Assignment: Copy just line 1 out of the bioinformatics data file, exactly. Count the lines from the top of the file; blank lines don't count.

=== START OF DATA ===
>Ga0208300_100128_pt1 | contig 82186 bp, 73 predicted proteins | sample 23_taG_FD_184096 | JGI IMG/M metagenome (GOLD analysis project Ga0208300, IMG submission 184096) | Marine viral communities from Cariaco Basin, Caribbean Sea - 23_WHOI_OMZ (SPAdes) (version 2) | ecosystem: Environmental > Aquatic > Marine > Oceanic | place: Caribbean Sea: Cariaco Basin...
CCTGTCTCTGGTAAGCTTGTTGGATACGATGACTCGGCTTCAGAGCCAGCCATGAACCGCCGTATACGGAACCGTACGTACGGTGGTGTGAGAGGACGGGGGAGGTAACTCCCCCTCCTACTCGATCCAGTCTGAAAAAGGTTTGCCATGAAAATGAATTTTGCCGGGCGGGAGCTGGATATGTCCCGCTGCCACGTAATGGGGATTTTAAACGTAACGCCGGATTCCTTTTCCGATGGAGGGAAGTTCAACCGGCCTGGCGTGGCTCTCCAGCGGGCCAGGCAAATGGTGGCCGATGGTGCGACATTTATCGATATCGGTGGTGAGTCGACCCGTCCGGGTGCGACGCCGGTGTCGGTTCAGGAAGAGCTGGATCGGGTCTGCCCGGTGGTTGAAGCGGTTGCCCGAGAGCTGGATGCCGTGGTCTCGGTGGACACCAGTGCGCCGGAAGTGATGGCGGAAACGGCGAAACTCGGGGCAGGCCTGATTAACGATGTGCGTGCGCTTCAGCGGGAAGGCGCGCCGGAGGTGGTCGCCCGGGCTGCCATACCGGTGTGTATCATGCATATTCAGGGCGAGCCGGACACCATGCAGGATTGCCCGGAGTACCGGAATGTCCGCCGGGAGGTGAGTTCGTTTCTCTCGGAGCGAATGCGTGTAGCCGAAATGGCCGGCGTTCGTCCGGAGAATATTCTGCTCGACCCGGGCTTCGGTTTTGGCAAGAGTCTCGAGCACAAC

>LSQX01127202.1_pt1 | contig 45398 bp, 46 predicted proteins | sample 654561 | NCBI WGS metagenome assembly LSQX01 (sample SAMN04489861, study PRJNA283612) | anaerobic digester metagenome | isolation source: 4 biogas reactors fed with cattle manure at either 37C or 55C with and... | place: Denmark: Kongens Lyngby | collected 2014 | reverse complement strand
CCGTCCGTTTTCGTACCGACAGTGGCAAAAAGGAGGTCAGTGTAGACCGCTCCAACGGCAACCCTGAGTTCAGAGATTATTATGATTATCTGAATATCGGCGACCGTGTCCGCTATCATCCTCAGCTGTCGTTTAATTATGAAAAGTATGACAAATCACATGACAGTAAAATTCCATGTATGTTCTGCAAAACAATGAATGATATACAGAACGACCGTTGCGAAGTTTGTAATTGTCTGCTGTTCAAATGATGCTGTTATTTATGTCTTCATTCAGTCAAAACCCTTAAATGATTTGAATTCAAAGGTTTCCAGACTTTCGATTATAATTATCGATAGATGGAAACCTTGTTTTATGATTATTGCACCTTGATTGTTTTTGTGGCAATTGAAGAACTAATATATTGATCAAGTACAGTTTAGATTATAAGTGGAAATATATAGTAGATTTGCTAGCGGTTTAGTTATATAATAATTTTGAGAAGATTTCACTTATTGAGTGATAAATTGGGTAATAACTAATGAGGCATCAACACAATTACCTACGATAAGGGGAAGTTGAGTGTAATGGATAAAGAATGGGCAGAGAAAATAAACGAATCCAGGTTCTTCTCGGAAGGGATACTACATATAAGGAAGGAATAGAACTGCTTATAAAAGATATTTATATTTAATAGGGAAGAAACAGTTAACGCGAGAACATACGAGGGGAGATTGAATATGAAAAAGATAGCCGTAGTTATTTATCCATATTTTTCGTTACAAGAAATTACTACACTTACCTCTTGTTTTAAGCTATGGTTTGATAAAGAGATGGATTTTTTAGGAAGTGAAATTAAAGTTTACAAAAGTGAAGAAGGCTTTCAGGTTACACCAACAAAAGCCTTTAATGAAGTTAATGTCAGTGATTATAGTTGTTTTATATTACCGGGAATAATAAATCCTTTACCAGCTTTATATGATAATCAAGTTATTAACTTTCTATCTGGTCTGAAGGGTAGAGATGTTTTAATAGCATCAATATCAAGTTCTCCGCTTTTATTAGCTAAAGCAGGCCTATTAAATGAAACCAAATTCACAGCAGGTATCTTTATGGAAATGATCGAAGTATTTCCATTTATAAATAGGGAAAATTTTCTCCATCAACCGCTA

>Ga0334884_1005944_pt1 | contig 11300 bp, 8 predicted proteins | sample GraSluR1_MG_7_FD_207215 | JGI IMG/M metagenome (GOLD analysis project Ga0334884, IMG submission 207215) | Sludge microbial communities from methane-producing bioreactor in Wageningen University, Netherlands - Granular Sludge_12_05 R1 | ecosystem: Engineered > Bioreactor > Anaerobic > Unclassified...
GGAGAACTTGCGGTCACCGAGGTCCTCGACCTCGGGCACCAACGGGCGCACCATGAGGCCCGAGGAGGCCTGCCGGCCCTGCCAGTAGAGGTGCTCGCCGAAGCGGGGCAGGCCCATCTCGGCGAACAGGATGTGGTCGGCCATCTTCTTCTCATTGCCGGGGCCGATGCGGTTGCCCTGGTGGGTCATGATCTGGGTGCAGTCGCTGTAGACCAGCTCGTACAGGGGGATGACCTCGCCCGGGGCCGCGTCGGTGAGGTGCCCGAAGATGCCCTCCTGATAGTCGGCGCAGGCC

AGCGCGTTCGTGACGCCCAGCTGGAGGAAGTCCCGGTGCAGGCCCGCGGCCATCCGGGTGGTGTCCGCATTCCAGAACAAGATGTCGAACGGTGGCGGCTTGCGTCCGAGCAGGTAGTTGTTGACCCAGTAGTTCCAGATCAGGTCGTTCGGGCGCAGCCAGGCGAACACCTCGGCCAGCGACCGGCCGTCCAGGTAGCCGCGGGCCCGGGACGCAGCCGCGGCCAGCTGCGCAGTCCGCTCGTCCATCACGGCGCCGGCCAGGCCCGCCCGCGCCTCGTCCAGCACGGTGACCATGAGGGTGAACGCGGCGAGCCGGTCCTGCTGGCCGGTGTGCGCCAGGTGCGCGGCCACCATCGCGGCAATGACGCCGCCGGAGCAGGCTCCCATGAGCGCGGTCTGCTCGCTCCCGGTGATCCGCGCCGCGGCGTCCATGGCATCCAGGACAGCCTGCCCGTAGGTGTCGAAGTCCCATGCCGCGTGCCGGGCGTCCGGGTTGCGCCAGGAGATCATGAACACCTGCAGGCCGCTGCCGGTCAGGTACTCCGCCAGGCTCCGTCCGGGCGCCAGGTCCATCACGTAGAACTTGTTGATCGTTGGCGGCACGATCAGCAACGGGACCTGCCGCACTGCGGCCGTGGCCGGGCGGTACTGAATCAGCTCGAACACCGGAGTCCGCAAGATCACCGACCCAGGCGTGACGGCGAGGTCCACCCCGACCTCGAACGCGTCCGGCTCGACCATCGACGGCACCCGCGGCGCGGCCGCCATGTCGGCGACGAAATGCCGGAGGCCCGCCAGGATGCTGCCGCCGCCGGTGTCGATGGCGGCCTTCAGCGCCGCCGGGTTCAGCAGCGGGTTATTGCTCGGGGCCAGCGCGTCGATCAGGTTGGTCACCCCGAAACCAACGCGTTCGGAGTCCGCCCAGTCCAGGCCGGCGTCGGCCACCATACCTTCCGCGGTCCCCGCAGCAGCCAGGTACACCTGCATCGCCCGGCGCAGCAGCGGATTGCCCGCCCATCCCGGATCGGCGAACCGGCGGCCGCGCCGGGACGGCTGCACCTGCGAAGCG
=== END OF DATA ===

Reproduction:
>Ga0208300_100128_pt1 | contig 82186 bp, 73 predicted proteins | sample 23_taG_FD_184096 | JGI IMG/M metagenome (GOLD analysis project Ga0208300, IMG submission 184096) | Marine viral communities from Cariaco Basin, Caribbean Sea - 23_WHOI_OMZ (SPAdes) (version 2) | ecosystem: Environmental > Aquatic > Marine > Oceanic | place: Caribbean Sea: Cariaco Basin...